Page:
Pfizer has some great news about its supply of coronavirus vaccine doses
Pfizer today announced that it plans to deliver 200 million doses of its coronavirus vaccine to the US by May. Previously, Pfizer said that it was aiming to deliver 200 million vaccine doses to the US by July 31, so this is clearly a step in the right direction. More broadly, the accelerated schedule is all the more reason to believe that everyone in the United States who wants a COVID vaccine will be able to get one by spring, as President Biden promised just a few days ago.
“I think we’ll be able to do that this spring,” Biden told reporters recently. “It’s going to be a logistical challenge that exceeds anything we’ve ever tried in this country, but I think we can do that.”
What’s more, with Johnson & Johnson’s planning to file for an Emergency Use Authorization (EUA) with the FDA very soon, the overall supply of COVID vaccine doses in the US is poised to increase drastically in the near future. And while Johnson & Johnson’s COVID vaccine is slightly less effective than Pfizer and Moderna’s, it only requires one dose and doesn’t demand stringent refrigeration to remain potent. Further, with more contagious variants of the coronavirus now making their way into the US, the vaccine rollout as a whole must expand.
To date, the U.S. has administered 32.8 million doses out of a supply of 49.9 million doses. Currently, 8% of the U.S. population has received a single dose while 1.9% of the population has received two doses. Notably, the vaccination rate in the U.S. is rising steadily and now stands at about 1.3 million doses per day.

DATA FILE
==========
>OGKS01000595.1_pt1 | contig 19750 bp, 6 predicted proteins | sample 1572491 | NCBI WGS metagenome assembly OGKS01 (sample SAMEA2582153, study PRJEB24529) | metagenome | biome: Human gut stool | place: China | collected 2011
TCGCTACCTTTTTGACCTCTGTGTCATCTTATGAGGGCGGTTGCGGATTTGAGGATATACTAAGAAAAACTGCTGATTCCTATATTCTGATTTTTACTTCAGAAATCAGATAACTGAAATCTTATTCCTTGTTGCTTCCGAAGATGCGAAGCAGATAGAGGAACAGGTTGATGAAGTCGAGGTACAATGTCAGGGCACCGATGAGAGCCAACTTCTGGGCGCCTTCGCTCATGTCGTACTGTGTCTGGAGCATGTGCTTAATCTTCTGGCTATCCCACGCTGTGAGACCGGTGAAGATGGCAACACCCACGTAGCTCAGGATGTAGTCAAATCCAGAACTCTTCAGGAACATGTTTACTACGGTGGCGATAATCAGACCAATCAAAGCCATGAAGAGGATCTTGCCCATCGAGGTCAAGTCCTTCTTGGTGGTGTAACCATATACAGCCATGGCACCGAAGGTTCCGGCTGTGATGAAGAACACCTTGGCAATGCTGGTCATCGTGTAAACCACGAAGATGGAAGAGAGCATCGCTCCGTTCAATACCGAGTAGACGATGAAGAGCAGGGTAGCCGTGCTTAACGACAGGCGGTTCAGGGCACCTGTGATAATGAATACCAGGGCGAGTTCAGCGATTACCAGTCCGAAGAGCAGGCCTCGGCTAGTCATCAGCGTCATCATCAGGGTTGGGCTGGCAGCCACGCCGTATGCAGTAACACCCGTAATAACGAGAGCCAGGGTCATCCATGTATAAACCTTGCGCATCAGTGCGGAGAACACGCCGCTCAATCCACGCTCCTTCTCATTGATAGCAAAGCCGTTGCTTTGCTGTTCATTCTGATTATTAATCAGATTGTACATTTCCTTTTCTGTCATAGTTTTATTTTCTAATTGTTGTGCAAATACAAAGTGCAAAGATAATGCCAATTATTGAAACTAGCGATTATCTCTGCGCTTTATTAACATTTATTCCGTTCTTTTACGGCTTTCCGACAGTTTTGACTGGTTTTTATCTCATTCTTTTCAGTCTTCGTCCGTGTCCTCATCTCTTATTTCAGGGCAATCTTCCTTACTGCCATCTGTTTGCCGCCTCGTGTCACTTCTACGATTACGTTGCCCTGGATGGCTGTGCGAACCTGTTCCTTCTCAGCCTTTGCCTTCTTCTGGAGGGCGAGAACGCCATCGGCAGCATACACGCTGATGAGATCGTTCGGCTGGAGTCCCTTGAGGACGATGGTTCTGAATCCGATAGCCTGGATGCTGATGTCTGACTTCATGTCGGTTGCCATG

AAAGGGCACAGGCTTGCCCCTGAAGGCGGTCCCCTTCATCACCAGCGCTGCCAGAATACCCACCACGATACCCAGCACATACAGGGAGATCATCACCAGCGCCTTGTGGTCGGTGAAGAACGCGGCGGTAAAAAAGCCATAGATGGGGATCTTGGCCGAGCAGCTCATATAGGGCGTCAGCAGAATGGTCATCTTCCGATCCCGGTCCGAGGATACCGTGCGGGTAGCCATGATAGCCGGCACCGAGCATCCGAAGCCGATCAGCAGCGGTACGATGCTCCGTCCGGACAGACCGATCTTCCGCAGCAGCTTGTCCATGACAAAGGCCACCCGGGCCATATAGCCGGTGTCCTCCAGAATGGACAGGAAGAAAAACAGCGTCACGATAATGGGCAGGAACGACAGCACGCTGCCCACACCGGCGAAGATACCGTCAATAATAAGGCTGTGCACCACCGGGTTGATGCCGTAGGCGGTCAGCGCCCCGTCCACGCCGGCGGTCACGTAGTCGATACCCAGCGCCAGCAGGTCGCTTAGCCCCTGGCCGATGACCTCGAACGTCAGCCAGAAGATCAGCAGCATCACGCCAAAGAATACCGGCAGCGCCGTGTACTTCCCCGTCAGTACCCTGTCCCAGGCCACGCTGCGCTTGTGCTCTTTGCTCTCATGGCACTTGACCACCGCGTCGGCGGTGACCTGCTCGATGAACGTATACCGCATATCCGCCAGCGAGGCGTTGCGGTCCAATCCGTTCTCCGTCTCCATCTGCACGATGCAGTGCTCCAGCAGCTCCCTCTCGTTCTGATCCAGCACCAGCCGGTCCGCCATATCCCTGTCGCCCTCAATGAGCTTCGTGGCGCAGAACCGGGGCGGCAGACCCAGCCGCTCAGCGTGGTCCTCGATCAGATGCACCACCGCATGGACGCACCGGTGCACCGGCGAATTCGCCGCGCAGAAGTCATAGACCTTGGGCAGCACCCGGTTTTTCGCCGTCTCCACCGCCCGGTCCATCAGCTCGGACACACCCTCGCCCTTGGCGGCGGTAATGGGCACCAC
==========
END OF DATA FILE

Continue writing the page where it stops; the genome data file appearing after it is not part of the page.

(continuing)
In light of the above, Dr. Fauci remains confident that the vaccine rollout is poised to “get better very quickly.”
Addressing some of the inefficiencies that have plagued the COVID-19 vaccine rollout thus far, Fauci said the following during an interview on CNN this week:
Obviously, we are aware of those problems that are existing and, as you know, President Biden has made this his really top priority to try to smooth all of that out with any number of mechanisms, be it making sure as we get vaccines in, we can get community vaccine centers, get them better allocated to the pharmacies, and even, in some respects, getting mobile units to go out into poorly accessible areas.
So we’re aware that there are problems out there. But as the President has said, the issue that we’re going to do is not complain about them, but try to fix them. So we admit they are there. But we will try to make them straightened out.
As a final point, new COVID mutations from the UK and South Africa made their way into the U.S. in recent weeks and officials are hoping that the vaccination rollout will be able to outpace the spread of these more contagious COVID strains.